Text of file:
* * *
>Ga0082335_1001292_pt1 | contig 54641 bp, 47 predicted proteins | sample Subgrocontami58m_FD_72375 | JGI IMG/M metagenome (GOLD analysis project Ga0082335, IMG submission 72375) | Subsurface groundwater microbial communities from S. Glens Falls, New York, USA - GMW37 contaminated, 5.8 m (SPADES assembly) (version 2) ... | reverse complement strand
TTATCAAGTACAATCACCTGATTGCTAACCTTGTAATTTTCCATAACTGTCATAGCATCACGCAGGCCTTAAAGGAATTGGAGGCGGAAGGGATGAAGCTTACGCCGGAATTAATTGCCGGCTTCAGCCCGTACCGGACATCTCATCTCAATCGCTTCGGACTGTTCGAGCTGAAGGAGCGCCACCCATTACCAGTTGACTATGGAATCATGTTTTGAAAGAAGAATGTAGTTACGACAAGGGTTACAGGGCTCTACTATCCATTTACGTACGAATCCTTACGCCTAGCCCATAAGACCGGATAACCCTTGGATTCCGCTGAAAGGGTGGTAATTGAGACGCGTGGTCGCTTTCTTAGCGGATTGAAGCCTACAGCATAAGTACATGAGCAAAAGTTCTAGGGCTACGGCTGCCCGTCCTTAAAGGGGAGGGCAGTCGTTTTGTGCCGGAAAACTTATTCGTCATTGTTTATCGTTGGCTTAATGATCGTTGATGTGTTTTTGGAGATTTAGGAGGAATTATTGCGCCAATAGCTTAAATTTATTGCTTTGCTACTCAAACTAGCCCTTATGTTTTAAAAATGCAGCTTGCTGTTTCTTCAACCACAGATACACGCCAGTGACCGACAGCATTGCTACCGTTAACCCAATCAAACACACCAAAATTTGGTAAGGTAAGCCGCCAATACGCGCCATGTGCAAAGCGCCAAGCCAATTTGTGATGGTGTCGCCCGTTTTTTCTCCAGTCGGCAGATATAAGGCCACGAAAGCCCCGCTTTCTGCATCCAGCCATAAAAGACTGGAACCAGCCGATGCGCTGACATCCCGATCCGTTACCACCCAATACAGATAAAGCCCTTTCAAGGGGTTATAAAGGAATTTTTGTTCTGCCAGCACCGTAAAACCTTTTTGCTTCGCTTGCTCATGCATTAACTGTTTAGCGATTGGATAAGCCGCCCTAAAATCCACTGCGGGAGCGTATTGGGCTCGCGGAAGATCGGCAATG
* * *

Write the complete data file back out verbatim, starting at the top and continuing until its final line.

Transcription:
>Ga0082335_1001292_pt1 | contig 54641 bp, 47 predicted proteins | sample Subgrocontami58m_FD_72375 | JGI IMG/M metagenome (GOLD analysis project Ga0082335, IMG submission 72375) | Subsurface groundwater microbial communities from S. Glens Falls, New York, USA - GMW37 contaminated, 5.8 m (SPADES assembly) (version 2) ... | reverse complement strand
TTATCAAGTACAATCACCTGATTGCTAACCTTGTAATTTTCCATAACTGTCATAGCATCACGCAGGCCTTAAAGGAATTGGAGGCGGAAGGGATGAAGCTTACGCCGGAATTAATTGCCGGCTTCAGCCCGTACCGGACATCTCATCTCAATCGCTTCGGACTGTTCGAGCTGAAGGAGCGCCACCCATTACCAGTTGACTATGGAATCATGTTTTGAAAGAAGAATGTAGTTACGACAAGGGTTACAGGGCTCTACTATCCATTTACGTACGAATCCTTACGCCTAGCCCATAAGACCGGATAACCCTTGGATTCCGCTGAAAGGGTGGTAATTGAGACGCGTGGTCGCTTTCTTAGCGGATTGAAGCCTACAGCATAAGTACATGAGCAAAAGTTCTAGGGCTACGGCTGCCCGTCCTTAAAGGGGAGGGCAGTCGTTTTGTGCCGGAAAACTTATTCGTCATTGTTTATCGTTGGCTTAATGATCGTTGATGTGTTTTTGGAGATTTAGGAGGAATTATTGCGCCAATAGCTTAAATTTATTGCTTTGCTACTCAAACTAGCCCTTATGTTTTAAAAATGCAGCTTGCTGTTTCTTCAACCACAGATACACGCCAGTGACCGACAGCATTGCTACCGTTAACCCAATCAAACACACCAAAATTTGGTAAGGTAAGCCGCCAATACGCGCCATGTGCAAAGCGCCAAGCCAATTTGTGATGGTGTCGCCCGTTTTTTCTCCAGTCGGCAGATATAAGGCCACGAAAGCCCCGCTTTCTGCATCCAGCCATAAAAGACTGGAACCAGCCGATGCGCTGACATCCCGATCCGTTACCACCCAATACAGATAAAGCCCTTTCAAGGGGTTATAAAGGAATTTTTGTTCTGCCAGCACCGTAAAACCTTTTTGCTTCGCTTGCTCATGCATTAACTGTTTAGCGATTGGATAAGCCGCCCTAAAATCCACTGCGGGAGCGTATTGGGCTCGCGGAAGATCGGCAATG